Ask yourself these questions, and consider all the physical and mental possibilities before having sex.
Is your decision to have sex completely your own (you feel no pressure from others, including your partner)?
Is your decision to have sex based on the right reasons? (It shouldn’t be based on peer pressure, a need to fit in or make your partner happy, or a belief that sex is the only way to make your relationship with your partner better, or closer. If you decide to have sex, it should be because you feel emotionally and physically ready. Your partner should be someone you trust.)
Do you feel your partner would respect any decision you made about whether to have sex or not?
Are you able to comfortably talk to your partner about sex and your partner’s sexual history?
Have you and your partner talked about what both of you would do if you became pregnant or contracted an STI?
Do you know how to prevent pregnancy and STI’s?
Are you and your partner willing to use contraception to prevent pregnancy and STI’s?
Do you really feel ready and completely comfortable with yourself and your partner to have sex?
These questions were compiled by Young Women’s Health. Find this, and more information here.
I’ve thought about doing this for months and there’s still a part of me that’s uncomfortable with it, but I’m gonna be really candid with you guys.
I love my mother. I love my father. They divorced when I was four; my dad was injured on the job when I was less than a year old and cannot work. He gets by (barely) on social security. He made a work attempt when I was 12 and failed. He is basically on the poverty line. I cannot move in with him, and he cannot really help support me at all.
My mother is relatively financially secure, but we have … a very bad relationship in a lot of ways. Living with her is very, very bad for me. I was diagnosed with chronic depression when I was in middle school, and my mother is not at all compassionate about that when it comes to me. Living with her is toxic. When I went home for winter break, I was there for four weeks (two of which I spent interning in New York City, so it’s not even like I was around her very much) and hit one of the most damaging depressive lows I have in a long time. There were outside influences for this, but many of them are simply the facts surrounding my home life: I have no emotional support system there, nor any particular network to reach out for jobs, and my mother’s and my less-than-stellar relationship. I have tried telling her outright (as I have told my therapist and most of my friends) that I feel if I lived with her I would be suicidal within the space of six months, but she considers that melodramatic.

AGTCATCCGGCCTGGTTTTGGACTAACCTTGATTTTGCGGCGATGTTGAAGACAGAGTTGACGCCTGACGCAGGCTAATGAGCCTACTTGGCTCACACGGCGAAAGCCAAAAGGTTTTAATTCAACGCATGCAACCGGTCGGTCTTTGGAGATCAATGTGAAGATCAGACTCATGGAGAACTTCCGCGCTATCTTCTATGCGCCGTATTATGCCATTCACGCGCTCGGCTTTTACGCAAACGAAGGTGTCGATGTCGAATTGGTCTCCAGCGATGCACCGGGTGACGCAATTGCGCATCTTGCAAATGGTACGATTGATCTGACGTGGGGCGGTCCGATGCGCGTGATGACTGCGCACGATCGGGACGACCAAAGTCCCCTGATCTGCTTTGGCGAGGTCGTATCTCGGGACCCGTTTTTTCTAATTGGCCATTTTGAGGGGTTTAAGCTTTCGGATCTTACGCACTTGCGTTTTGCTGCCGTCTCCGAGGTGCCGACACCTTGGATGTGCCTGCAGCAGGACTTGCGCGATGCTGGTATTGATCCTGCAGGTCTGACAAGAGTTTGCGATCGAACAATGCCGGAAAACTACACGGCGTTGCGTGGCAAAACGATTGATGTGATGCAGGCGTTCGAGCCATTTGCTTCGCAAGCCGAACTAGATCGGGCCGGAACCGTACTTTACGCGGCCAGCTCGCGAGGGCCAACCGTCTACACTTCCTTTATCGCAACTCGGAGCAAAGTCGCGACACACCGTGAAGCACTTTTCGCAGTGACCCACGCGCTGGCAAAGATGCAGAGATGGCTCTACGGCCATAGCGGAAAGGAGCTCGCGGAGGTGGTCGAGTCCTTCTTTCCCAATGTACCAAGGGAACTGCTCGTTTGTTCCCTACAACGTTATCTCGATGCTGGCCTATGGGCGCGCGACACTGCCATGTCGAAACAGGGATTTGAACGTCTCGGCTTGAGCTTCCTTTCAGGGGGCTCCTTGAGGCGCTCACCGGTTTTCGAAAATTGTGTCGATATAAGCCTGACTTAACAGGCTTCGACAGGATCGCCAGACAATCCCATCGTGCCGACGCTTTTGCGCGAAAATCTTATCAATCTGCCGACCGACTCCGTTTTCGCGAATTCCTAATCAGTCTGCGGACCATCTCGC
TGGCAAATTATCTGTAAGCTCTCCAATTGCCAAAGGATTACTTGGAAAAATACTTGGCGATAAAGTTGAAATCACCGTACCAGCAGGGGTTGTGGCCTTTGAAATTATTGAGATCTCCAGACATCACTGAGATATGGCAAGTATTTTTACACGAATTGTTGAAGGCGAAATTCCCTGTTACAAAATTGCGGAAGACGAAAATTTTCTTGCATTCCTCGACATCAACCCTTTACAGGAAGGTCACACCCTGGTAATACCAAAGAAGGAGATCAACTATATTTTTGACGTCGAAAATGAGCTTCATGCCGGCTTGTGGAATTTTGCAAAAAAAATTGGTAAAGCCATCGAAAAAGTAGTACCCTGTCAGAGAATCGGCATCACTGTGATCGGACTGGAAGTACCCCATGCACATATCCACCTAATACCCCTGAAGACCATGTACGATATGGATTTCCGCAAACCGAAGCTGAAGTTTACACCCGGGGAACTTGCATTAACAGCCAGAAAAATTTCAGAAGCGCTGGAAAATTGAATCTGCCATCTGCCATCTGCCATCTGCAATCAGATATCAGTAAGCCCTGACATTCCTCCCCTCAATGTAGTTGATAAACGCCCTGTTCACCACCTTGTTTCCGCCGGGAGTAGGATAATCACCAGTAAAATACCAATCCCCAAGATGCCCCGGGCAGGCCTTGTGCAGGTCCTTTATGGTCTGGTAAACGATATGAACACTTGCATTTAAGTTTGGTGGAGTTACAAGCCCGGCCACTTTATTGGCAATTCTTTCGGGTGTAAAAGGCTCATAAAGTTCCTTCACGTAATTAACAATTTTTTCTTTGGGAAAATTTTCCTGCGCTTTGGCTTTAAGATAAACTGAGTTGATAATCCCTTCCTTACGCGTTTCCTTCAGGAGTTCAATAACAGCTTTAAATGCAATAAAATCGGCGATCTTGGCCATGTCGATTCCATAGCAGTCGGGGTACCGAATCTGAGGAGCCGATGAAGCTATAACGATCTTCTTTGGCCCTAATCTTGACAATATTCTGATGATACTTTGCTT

Right now, I am working two jobs (one writing freelance for a feminist nonprofit called SPARK, who do amazing work, and I am employed by my university and given a very small stipend) and the second one in particular is eating up a lot of my time. I am taking a full course load and writing a thesis and trying to find a third job that won’t make the rest of it next to impossible. I’m pretty sure - sort of - that I will be able to get a job in a few months to enter into come graduation, but right now I need help building enough of a cushion to get the fuck out of my mother’s house, because I do not want to be suicidal, okay. I’ve been there. I know enough about myself to know what will cause it. I don’t want to go back.
So there’s a Donate button on my blog.
Look, I’ll be real with you - there are probably better places your money could go, and that’s a HUGE part of the reason I’ve been debating this for so long and I’m still not completely comfortable with it. Comparatively to other situations I’ve seen signal boosted around Tumblr, I feel like asking is presumptuous and wrong. I know rationally this isn’t necessarily true because gauging one situation of need against another is … really hard, and subjective, but dude! I don’t know! Asking for money sucks! And yet I am asking, because I DID MATH and if each of my followers gave me fifty cents, I would have $750, which would be enough to start.
So. That’s why there’s a Donate button on my blog. It CERTAINLY will not be there forever, but I need help.
Thank you so, so much, in advance, if you can help.
Okay look, there has been a TON said about the difference between how male bodies and female bodies are policed in the media, but it is absolutely astounding how many people I come across who just don’t understand even the basics of these differences.
To make it easier for these people, I have constructed a SUPER FUN (read as: mildly depressing) game. Remember how they used to teach you the alphabet in kindergarten, by like, making you find the apple and asking you what letter it started with or some crap? Exactly. Let’s do this.
First: think of some men who do not fit “traditional” or socially-acceptable male beauty standards but still feature in TV shows and movies where their roles revolve around something other than their weight. Men like, say, Seth Rogan. Or Chris Farley. Or Jack Black. Or Danny DeVito. Or John Beluschi. I could go on.